THE LAND AGITATION. LANDOWNERS who will take the trouble may; find in our columns this week abundant evidence that tenant farmers are in earnest in the eiibits they are making to obtain terms from their landlords on which they can satisfactorily pu.- sue the work of cultivating their holdings. Smooth words are well enough as far as they go, out when men are expending their capital • in paying rents, something more than smooth words are necessary, to give them satisfaction. I As the discussion proceeds it becomes clearer and clearer that the condition of farn ers is more desperate than was known, and that the need for action on the part of landlords is im- perative. Unfortunately we do not see that anything is being done by landowners to iiit-et farmers, and we fear that the agitation will pass out of its present perfectly harmless stage before anything is done. It is no use to abuse Mr. MICUAEL DAVITT, and it is absurd to go on talking about the pleasant relations) which exist between landlords and tenants, uti-- leas something substantial is going to be done to prove to farmers that these relations are not merely nominal. Mr. MICHAEL DAVITT only delivered three or four speeches in Wales, but these speeches seemed to have literally terrified landlords, who are in danger, as we feared from the first, of taking it for granted, now that Mr. DAVITT has gone away, that all danger is past. His visit brought the land movement to a premature head, and there is now going on a reaction, as far as landlords are concerned, but tenants are still moving forward, and the position of yesterday is not the position of to-day, nor will the position of to-day be that of to-morrow. Already there are indications of impatience, which may quickly lapse iuto anger. Landlords seem to be doing nothing, while farmers are meeting in every district, and discussing their grievances and diiliculties in language remarkable for its outspoken plainness. Any unprejudiced and disinterested spectator, looking at the attitude of farmers and land- owners must, we think, see that landlords are losing an opportunity, which, once lost, they will never again obtain. Whether they believe it or not, the agitatios is growing, and the determination, born of necessity, to obtain some change in their condition, is becoming more fixed every day. On the other hand, there are signs amongst landlords of irritation, which is in danger of expressing itself in caustic words which will burn and leave indelible mrrks What, we esk the landlords of Waiey, would they say was meant by letters and reports such as we publish this week, if those letters and reports had relation to some other country than their own 1 Would they not think that the time had come when wise land- owners should make haste to grant the reason- able requests of their tenants, in order to pre- vent the growth of unreasonable demands? Farmers, as one of our correspondents points out, have reached such a condition that they are quite indifferent what becomes of thoh. They not only make no profit, but are expend- ing their capital in paying rents, tithes, rates, and taxes, and they know, as sen-, sible men must know, that this is a state1 of things that cannot last long, and they point out that when all their capital is expended it will be even more disastrous for la, 1 lords than for the .tenants themselves. We were in hopes, after what has been s-aid by one or two landowners, that something would be done quickly to meet tenants so as to put a stop to an agitation which must bring loss and suffering upon all those engaged in it, if the battle is tti' be fought out, as now seems probable, to its bitter end. Thoughtful men wait with anxiety for further developments which will not, we presume, be much longer delayed.
— i) I'SESTA BLISliM ENT IN WAoES. 1J\. DILLWYN'S motion, that the English Church ) In the Principality is an anomaly and an injustice which ought no longer to exist, wa; only defeated by twelve votes in the House of Commons on Wednesday morning, whoa four hundred and seventy members wentinto the divis- ion lobbies. The significance of this vote will not I be mistaken by members of the Church of England who, however, showa marvellous inr.bil ity to comprehend the Nonconformist's desire for disestablishment. The principle has now been admitted, and the whole question in future is merely one of convenience. There is something positively ludicrous in the astonishment; of members of the Church of England that Non- conformists should desire to see the Church disestablished. "What difference does it make to you," they ask, "whether the Church is disestablished or not as long as you can do as you like in your own chapels, without inybody interfering with you." The position of inferiority is not considered for a moment, nor is the fact taken into account that large revenues intended for the whole nation's benefit arc used to pro vide incomes and gratuitous religion for a very select portion of the people. The disestablishment of the Church will get rid eventually of the word "dissenter," always a term of opprobrium in the mouths of Churchmen. Nonconformists arc determined to be on equal terms with mem- bers of the Church of England, as a mere matter of social equality. There is no reason why a people who maintain their religion "y their own free will offerings should in every p a'ish have over them a State parson, who in all sorts of ways presumes to act as the social and political, as well as the ecclesiastical superior, of the people he calls his parishioners At Aberyst- wyth there has been a long, stern, and i.ot unsuccessful fight against this ascendancy, but in places not far distant, the parson rules in way that are distinctly felt, although not very easily descrilwd. Then there is the political status the Church possesses by reason of its cc n- nection with the State and the pi-esence of the bishops in the House of Lords. As long as the j bulk of the people attended the Church of; England, no great injustice was done by the presence of bishops in Parliament, but now, when the bulk of the people do not belong to the Church, it is ridiculous that the bishops! of the Church should enjoy a political emi-1 nence refused to the greatest of Nonconformists in England. Members of the Esta'o-' lifched Church have been so accustomed! from their infancy to look doNN 11 Upon "dissenters" as their social inferiors that! "?- .C4,=- they can scarcely realize how the objects of their unconscious arrogance resent the inbred tOTlt", of inferiority, always the unfailing mark or caste, to which they are subjected.' In s0 ^al as Wales i? concerned, at any rate, the who!0 system received its death blow on Wednesday morning, r<„, <: the sooner the tinishing stroke is fi've-n the better it will be for the Church ber- MrvALBEUT CTHEY, who is one of those w y superior persons who would be patiently tolerated in the House of Commons i it were not for his aristocratic connection, made a speech which clearly manifests the spirIt which will eventually disestablish Church in Er gland, as veil as in Wales an" Seoii-md. Mr. ALKKRT GREY wanted to ktio%v Nonconformists did not accent a motion to reform dw Church of Kugland. Nonconformist8 care no more whether the Church of England s reformed than whether the Church of Rome is r-formed. What is the reform of the Church of England to No reform, however complete, in the Church of England would convert Nonconformists t.) the Church 0 h-ngland, any more than reforms in Church of Rome would convert both INOI" conformists and Churchmen into Cathcrlics, What its contend, is not that tlll Church ot England needs reform, but that it IS not the church of the people, any more than the- Church of Rome is the church of the people and all talk about reform is, therefore, utterly beside the mark. When men merely dissented from the Church of England reform would havt) brought about unity, but the Nonconformist8 of these days were born Nonconformists) and have a Nonconformist history of which many of them are justly proud. The only dIS- senters of these times are those miserable seekers after respectability who were born into Non- con form ity, but who for reasons which ,f .suppose are satisfactory to themselves dissented from NonconfoDnity. and became in many caseS the itiost, violent of Churchmen. There can be nO question, whether the Church is disestablished or not, thac the need for reform is very great? but; the internal affairs of the Church of Eng' land are of no interest to Nonconformists, who are only anxious that they should no longer he subjected to the disabilities and discomforl,S entailed by the absence of rehgious eqpality. They are quite willing to leave the i-tiati- agoment of the Church to Churchmen- We have no d"i>ire to magnify the importance of Wednesday morning's division, but we think it will be admitted that it has brought the jinrll struggle clearly within sight, and the only questions now to consider are when, how, and oil what terms, the change has to be made. That disestablishment cannot be delayed in Wales beyond the next Parliament is certain notwithstanding the oracular utterances of English daily newspapers, whose ignorance is only to be measured by their assurance- We do not believe that disestablishment will be delayed in Wales until England is ripe for a similar change. The condition of the two countries is entirely different, as it would be well for those who seek disestablishment in Wales to make quite clear. Too much stress is laid upon the inefficiency of the Church in Wales, and toO little upon the difference between the condition of the Church in England and its condition in Wales in relation to the people. In England the Church is strong in the rural districts and comparatively weak in towns. In Wales the Church is very weak in the rur-,tl districts, but. gathers a little strength in towns- | If Parliament can only once be made to under- I stand the actual position, there will be no | difficulty whatever in disestablishing the Church in Wales, years before the question is ripe in England The land question is daily growing in magnitude, but if that were out of the way dis' Establishment could be carried almost without struggle. The battle has been won, but t..}J., victory is not yet recorded.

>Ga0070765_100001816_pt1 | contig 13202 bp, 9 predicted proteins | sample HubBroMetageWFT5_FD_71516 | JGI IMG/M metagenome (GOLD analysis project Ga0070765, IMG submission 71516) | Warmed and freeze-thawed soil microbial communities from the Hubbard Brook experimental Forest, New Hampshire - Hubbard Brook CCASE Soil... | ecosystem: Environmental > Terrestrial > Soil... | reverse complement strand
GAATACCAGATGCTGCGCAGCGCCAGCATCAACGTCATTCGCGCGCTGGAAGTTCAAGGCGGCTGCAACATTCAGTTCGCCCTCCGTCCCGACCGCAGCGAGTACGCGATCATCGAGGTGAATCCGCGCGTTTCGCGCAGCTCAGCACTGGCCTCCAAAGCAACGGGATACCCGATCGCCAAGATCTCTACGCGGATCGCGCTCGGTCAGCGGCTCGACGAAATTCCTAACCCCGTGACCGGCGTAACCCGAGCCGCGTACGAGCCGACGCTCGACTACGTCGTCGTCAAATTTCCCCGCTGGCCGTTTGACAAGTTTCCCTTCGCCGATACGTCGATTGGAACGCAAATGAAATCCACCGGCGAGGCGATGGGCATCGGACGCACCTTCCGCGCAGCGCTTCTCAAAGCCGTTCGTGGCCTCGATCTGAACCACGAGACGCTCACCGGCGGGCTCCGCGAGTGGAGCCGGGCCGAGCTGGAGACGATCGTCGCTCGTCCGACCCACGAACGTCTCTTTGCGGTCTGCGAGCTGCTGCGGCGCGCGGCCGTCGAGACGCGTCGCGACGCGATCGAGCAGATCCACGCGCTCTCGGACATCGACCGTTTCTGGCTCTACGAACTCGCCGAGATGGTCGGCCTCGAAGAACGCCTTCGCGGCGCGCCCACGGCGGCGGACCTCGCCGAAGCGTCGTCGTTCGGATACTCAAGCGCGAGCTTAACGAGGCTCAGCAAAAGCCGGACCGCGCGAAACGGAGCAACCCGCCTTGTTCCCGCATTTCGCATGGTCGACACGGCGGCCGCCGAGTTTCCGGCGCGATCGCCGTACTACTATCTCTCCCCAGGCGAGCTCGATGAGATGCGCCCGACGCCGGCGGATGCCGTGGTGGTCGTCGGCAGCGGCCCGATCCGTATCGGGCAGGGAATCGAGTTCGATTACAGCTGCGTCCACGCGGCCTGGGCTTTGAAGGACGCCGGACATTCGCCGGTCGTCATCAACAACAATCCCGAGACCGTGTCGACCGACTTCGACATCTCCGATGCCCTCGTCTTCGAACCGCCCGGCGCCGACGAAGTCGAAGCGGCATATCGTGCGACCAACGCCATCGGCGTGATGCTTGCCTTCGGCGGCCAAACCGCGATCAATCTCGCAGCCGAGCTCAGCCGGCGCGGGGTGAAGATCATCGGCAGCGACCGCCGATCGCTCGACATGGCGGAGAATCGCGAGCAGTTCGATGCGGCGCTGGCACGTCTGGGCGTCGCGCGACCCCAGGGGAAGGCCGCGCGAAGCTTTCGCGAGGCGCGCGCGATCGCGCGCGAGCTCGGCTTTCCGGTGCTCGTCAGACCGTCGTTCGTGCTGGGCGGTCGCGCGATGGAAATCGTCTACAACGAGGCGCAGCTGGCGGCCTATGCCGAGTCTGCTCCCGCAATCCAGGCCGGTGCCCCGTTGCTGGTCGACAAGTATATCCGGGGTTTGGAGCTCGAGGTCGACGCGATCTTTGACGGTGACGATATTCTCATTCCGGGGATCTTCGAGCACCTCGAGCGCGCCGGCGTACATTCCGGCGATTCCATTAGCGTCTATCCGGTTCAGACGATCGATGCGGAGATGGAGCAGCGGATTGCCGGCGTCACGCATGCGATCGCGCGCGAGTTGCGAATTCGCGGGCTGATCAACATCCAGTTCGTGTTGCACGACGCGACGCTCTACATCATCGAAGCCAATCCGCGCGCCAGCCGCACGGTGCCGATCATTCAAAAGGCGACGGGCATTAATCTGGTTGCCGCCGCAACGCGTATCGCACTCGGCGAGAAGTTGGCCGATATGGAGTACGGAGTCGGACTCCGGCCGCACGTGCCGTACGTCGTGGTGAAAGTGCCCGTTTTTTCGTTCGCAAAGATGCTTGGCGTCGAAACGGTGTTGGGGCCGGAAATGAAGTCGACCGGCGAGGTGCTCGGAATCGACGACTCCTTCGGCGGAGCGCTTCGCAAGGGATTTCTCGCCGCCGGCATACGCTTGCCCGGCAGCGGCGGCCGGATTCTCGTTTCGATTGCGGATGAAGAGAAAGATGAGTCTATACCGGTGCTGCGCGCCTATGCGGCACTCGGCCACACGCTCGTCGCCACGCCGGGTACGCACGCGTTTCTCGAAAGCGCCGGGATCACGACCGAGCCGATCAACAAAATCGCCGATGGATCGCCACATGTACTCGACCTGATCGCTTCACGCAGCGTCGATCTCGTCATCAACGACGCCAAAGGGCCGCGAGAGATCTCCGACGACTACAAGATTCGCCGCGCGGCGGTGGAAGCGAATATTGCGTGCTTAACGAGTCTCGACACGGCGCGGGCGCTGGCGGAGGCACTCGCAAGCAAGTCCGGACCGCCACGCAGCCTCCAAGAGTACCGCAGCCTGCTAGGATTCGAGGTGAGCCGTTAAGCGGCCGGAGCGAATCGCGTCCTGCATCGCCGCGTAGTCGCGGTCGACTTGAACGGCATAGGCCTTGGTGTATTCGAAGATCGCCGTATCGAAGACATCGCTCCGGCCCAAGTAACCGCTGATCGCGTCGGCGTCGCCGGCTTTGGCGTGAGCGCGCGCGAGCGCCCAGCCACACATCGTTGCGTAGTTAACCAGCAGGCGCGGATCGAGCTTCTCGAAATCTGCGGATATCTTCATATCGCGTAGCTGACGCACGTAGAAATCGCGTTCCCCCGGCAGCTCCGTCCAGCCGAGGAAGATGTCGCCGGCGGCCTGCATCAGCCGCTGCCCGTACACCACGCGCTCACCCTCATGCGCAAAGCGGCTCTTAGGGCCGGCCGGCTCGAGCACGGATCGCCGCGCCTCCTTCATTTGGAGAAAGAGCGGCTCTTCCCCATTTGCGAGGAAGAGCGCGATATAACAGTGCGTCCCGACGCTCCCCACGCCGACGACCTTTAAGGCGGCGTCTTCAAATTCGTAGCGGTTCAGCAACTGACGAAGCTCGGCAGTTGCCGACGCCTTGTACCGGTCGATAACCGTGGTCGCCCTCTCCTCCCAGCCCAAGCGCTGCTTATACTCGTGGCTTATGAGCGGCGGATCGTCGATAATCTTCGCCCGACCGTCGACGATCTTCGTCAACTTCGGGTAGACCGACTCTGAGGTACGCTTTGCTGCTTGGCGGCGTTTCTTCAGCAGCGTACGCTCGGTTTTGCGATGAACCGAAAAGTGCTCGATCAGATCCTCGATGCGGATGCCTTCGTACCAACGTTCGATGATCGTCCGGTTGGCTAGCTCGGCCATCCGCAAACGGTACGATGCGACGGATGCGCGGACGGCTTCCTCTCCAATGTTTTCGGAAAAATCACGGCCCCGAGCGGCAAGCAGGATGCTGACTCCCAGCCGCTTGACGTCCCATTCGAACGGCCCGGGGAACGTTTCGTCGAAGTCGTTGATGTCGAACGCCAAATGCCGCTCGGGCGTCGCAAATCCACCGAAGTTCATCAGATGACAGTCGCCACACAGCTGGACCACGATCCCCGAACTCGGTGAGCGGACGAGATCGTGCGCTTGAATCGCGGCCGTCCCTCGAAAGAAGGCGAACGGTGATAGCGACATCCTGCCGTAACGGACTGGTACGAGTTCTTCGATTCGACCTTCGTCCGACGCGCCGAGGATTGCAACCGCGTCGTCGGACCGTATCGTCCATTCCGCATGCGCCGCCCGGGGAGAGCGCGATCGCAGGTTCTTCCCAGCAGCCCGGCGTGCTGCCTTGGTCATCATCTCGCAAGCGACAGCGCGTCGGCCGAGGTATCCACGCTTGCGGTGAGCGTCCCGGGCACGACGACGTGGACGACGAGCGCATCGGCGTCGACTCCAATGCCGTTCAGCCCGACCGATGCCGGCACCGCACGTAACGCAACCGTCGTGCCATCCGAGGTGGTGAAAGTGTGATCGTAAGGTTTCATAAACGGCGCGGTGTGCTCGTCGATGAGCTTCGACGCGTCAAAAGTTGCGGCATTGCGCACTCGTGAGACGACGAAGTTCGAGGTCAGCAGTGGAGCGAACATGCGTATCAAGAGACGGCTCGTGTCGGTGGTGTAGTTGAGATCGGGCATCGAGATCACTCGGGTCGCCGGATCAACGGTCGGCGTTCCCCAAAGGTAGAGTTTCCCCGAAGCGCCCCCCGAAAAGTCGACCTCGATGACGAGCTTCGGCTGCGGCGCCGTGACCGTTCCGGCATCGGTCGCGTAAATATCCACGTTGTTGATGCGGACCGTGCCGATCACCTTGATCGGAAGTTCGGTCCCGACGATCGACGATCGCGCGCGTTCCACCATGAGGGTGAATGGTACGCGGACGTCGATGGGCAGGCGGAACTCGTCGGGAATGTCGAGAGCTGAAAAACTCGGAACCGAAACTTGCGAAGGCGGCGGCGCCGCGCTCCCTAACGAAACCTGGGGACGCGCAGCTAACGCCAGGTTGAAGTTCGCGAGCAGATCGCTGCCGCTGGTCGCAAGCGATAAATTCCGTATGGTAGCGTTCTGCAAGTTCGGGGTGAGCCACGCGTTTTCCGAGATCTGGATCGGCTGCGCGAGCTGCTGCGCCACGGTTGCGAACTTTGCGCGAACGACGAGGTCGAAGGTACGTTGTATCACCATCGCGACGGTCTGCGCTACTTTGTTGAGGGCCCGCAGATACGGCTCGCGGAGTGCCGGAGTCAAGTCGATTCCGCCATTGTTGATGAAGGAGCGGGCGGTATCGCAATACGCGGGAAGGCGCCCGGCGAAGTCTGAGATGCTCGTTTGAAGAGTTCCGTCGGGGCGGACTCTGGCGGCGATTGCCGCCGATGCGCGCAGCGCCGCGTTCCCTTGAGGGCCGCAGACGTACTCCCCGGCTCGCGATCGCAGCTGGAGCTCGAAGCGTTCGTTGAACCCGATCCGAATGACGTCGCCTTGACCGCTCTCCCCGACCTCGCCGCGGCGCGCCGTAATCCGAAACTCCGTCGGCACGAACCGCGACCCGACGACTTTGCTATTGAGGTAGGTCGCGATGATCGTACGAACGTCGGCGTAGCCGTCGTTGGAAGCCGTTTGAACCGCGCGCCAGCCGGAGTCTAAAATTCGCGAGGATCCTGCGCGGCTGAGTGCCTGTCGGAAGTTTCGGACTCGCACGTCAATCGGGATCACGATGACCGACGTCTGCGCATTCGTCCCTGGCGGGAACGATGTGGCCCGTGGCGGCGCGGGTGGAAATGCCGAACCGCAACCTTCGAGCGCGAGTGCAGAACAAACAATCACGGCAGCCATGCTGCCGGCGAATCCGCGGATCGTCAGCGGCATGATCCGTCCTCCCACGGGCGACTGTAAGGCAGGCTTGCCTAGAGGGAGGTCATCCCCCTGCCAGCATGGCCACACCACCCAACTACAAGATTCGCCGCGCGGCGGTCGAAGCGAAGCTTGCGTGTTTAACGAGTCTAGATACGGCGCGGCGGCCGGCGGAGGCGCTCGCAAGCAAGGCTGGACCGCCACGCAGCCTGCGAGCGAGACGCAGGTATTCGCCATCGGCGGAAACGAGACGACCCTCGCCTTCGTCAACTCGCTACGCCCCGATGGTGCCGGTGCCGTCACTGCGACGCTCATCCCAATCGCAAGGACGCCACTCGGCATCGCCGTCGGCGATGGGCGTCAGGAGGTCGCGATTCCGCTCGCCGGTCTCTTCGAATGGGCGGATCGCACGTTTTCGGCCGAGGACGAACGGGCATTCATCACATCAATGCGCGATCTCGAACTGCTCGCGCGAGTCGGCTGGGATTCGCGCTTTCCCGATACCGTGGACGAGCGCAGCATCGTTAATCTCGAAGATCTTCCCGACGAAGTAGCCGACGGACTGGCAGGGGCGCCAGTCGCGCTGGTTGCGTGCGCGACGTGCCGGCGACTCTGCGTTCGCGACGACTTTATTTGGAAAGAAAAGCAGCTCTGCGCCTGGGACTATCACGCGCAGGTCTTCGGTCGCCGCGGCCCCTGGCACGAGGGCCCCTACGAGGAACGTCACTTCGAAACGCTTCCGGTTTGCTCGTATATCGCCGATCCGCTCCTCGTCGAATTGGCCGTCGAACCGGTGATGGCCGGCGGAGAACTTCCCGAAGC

LOCAL AND GENERAL NOT! —— > It is announced that Mr. W..J. IM;RAM. M.P.. !t; intimated his intention to romit at Lady-day ;,0 cent. of his rents then due from his Lincolnshi^ tenants. Landowners in some districts, at any rat<> are beginning to realize that tenants have loot tin h' capital, and that if the}' are. not liberally assisted la! will go out of cultivation and rents will also disappear- •* There ia much misery in this and other couiuru* which is »>eing attributed to all sorts of causes. N»' inxly, however, seems to think that the cause may he found in the wasteful use of the people's earning^ ip war material and ia the maintenance of large armies which only destroy—always destroy. When will tile people who starve leani that at least twenty million* sterling are wanted in this country alone every y in worse than useless war expenditure ¥ From tune to time thia country is told by tho< wl»" are supposed to be leaders of thought that llIglisl artisans lack skill, and are. inferior in ¡uti"tie :tl scientific knowledge. \Yed"i)>«t. adroit the truth e' the assertions, but v. <- ask wis-it inducements to handicraftsmen to reach highest possible excelle: rrii(; iu:iciter ot arts,"as we all know, is a person U tt.iy I ignorant of any art whatever. Ho often does not know the art of making a living. Again, the l:;tvd>- craltfrnan's skill, however great and curious, docs cotint tt tio iiiiirei-sities. A man may spend years m learning an art, but his knowledge, cntaitillg the C'ompldcst pc.8t1,Ic discipline of mind and hodV: and the deftest manipulation, is not deemed to Ile equal to the musi. fragmentary and useless kuow).,igC of Greek or Latin. When universities recognize the I arts, and when a man who knows how to make sc-lile" I thing is deemed to be as worthy as the man who only knows in three or four languages the naires of the things made, thero will be less occiiaion to complain of the want of oxcdlenee in the arts. Thorough l-n<o»" of the principles amt practice of any art ought to count more than dead languages in qualifying for 11 degree in arts. It is reported that the Central Chamber of Agrictd ture, after a discussion on the question of import <luties on foreign corn, by twenty-eight votes to tvvelvC passed a resolution in favour of such duties. The pro gress of free trade doctrines is slow in the agrit-tiltlifli mind, but such advances have been made that e\TT! what are called retaliatory tariffs are impossible. )1'- Bio ct the other day said in the House of Coinm"1^ that her !jj-:st:i's government had frequently åe- clared thai, in i heir opinion the principles of free tr;lae were beneficial to every country, but they would not ¡ forward the application of such principles by on a war of. tariffs, and he could, therefore, hold w;1 no hope of tie.'ir trying the effect of meeting forcig11 countries by a policy of retaliation. When will who urge retaliatory tariffs learn what retaliation J" this matter means, 1 C wo are to give more for eolll- moui i ics than they are worth merely to compel I lie" people to pay more for comrnoditicsthan they arc u <>rth» we iio not 808 where the advantage comes in. ^e to way to punish countries who resort to protection is bny their :h"up commodities and cease, to inanufacti-1 theni oi.^vlyor. If f'Vanco' is willing to sell sag*1' .tu r.s at wny should we not buy it,. That the L.II'T;it '-f i ranee should tax themselves in order sell to 7: below the cost of production is 1.J)SlIr. but it woe! bt» more-absurd still if we resolved to f a tax ou it. as to rnako it artificially dear. One (I Ittntl is al)lc to hold its own A a<5 i' d. "u ti.v: markets of the world is that ;■ th^ hay cho'f-p j>o Tv'alch uo not return a profit ao who produce them. We are safc ll I' 1 f. > t./ "tlop f",q America n' tlse fi trade.